Based on this research, SEFARI scientists are developing a rumen microbiome-driven breeding strategy, which can reduce methane emissions by up to 8% per year or cumulatively up to 50% after 10 years of selection. Improving the feed efficiency of cattle also reduces the carbon footprint of beef and increases the profitability of beef production.


Livestock Health & Methane Emissions

Endemic, production-limiting diseases are a significant constraint on efficient and sustainable livestock production in Scotland and globally. Moreover, disease syndromes (e.g. respiratory, reproductive and neonatal disease) also impact negatively on the carbon footprint of livestock production. Taken together, livestock diseases and syndromes can cause premature death, less meat and milk and introduce more waste in the system.

Work is ongoing across SEFARI to better understand and quantify the impact of livestock health on GHGs, but also to mitigate its impact through the development of new diagnostic testsnovel vaccines and more sustainable disease control strategies. This is something that can be achieved in the relatively short-medium term and is seen as a win-win, as it should not add extra expenses for farmers.

Improving the health of the national flock or herd is also vital to being able to express the full benefits of other longer-term emissions mitigation measures (e.g. breeding and feeding strategies). SEFARI scientists are actively engaged with key players across the livestock sector in Scotland to discuss and agree on the priority ‘climate’ diseases and identify practical intervention strategies that can be implemented on-farm to help us reduce methane (and other associated GHG) emissions.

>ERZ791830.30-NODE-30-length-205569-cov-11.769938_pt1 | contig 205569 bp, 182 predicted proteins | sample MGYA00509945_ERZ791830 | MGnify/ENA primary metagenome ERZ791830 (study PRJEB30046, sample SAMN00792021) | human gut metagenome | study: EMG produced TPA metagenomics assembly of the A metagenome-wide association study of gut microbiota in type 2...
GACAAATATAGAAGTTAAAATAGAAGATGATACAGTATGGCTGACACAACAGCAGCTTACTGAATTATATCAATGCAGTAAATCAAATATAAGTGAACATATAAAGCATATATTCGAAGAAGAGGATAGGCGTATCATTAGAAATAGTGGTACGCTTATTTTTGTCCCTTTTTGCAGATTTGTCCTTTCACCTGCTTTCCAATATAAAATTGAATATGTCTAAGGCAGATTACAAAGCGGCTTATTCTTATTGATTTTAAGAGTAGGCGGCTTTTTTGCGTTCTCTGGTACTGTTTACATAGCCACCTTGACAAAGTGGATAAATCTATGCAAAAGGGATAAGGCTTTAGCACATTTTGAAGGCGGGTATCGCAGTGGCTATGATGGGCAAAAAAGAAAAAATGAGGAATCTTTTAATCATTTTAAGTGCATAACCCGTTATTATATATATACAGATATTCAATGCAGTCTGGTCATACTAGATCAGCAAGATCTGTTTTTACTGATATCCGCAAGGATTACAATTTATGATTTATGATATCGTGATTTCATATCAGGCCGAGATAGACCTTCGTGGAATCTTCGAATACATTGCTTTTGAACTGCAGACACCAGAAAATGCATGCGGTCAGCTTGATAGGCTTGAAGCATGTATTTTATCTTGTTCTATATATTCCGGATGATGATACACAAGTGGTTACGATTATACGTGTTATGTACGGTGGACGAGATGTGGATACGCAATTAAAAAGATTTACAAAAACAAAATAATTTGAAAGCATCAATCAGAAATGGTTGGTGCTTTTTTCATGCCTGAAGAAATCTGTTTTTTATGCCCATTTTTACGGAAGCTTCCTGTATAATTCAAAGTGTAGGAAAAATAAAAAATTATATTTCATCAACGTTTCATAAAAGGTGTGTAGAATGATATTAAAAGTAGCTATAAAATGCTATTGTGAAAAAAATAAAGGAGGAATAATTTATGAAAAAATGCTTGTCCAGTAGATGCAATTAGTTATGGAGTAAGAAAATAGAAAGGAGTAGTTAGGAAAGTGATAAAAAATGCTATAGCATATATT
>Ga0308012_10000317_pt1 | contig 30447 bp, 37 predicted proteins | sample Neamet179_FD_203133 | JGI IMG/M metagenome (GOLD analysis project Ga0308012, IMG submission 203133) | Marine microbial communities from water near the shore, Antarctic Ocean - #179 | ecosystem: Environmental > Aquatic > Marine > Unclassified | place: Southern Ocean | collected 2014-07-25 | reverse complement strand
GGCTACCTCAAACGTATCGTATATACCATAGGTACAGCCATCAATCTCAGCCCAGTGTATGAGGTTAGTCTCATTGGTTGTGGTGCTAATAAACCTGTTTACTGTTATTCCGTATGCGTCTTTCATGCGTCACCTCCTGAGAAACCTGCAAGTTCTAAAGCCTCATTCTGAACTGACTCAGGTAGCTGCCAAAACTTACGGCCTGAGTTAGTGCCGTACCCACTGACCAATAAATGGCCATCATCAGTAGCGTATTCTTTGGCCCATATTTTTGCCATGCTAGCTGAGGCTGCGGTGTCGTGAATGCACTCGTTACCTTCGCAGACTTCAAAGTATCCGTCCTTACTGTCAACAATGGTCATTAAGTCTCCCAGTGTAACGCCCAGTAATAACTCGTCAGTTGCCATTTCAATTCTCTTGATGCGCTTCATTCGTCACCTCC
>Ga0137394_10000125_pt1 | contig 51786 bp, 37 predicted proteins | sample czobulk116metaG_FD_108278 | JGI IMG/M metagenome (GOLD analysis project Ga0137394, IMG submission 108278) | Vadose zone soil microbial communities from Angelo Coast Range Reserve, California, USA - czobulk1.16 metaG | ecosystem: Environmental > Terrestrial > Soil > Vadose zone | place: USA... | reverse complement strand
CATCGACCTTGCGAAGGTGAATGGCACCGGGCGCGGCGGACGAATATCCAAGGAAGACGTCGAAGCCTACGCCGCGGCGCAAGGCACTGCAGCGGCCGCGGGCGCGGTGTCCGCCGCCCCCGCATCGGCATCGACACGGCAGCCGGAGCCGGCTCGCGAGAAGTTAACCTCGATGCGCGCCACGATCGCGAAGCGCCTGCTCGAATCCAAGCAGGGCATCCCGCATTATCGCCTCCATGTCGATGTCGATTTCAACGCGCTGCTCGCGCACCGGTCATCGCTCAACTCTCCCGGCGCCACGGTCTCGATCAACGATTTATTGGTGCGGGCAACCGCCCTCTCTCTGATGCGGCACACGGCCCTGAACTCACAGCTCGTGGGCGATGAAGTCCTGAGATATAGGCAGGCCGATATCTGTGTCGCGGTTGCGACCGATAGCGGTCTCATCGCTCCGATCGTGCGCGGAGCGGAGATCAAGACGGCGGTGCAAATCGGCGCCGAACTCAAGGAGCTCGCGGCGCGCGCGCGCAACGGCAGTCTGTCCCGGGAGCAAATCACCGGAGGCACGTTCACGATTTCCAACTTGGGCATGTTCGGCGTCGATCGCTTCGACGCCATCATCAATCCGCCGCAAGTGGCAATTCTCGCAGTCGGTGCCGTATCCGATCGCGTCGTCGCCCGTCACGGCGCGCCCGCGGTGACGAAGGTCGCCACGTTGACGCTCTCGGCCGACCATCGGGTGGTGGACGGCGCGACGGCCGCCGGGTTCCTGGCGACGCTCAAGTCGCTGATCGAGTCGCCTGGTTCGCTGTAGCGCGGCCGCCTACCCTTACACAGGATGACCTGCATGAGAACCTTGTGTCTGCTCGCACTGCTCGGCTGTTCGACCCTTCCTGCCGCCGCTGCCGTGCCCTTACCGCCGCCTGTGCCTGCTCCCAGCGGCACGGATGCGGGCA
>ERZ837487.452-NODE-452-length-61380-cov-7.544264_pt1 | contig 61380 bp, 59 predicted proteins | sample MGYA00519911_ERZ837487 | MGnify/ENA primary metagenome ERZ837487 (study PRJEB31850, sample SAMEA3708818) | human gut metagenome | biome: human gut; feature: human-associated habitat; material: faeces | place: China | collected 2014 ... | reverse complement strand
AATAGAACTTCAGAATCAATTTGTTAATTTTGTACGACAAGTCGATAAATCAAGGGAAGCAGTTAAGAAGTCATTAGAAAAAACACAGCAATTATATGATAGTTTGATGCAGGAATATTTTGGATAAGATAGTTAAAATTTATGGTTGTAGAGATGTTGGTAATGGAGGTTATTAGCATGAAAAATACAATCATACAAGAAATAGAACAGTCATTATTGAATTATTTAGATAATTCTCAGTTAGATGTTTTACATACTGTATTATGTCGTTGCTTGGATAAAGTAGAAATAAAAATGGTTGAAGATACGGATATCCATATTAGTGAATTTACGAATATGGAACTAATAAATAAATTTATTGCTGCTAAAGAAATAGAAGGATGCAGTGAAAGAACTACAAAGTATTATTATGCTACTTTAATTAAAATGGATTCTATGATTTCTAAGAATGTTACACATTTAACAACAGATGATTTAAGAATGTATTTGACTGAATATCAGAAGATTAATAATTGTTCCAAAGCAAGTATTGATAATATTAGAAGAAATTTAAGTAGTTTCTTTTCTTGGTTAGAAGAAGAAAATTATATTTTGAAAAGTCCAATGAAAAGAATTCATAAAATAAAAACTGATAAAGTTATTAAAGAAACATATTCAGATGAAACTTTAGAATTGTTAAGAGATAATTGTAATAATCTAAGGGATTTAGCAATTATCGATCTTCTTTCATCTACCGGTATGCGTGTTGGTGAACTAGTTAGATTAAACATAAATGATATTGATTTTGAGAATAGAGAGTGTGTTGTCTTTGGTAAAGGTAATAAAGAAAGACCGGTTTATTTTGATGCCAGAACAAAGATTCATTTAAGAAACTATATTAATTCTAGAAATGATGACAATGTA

Healthy and Sustainable Diets

Food consumption and diets were not directly featured in the formal COP26 negotiations around reducing emissions. This contrasts with the perceptions of the media and public, who increasingly see the link between food and climate but often the messages are too simple. The GHG emissions of our food is one factor in a healthy and sustainable diet. In practice, our food choices and diets are more complex and informed by our personal preferences and wider social and economic factors as well environmental ones. Despite national dietary guidelines, our typical diet still contains too many calories, saturated fat, salt and sugar, whilst having insufficient amounts of fibre, fruits, vegetables and fish. Advice for healthier diets proliferates, but many people may not know how to make sense of all these messages, how reliable they are and how to use them. SEFARI scientists have created a way to support consumers in making better nutritional choices. A new tool has been developed, ‘Number Muncher Diets’ creating an individual, healthy and green weekly shopping list using mathematical methods to optimise environmental impact or cost while ensuring dietary recommendations and personal preferences are met.



There is no time to waste on mitigating our GHG emissions and the GMP is a step in the right direction; reducing methane emissions now will help reduce the warming caused by the emission of the other GHGs. However, it is important to know what the best and most cost-effective actions are to undertake. SEFARI researchers have the scientific expertise to help land managers and society by developing mitigation measures to reduce emissions intensities. For example, farmers can breed animals for lower emissions and improve the health of their livestock, while consumers can benefit from a science-informed tool to make healthy food choices which also have a lower environmental footprint.


This blog post features contributions from Vera Eory and Rainer Roehe, SRUC; Philip Skuce and Andrew Kelloe, SEFARI Gateway and valuable input from Steven Thomson and Michael MacLeod, SRUC.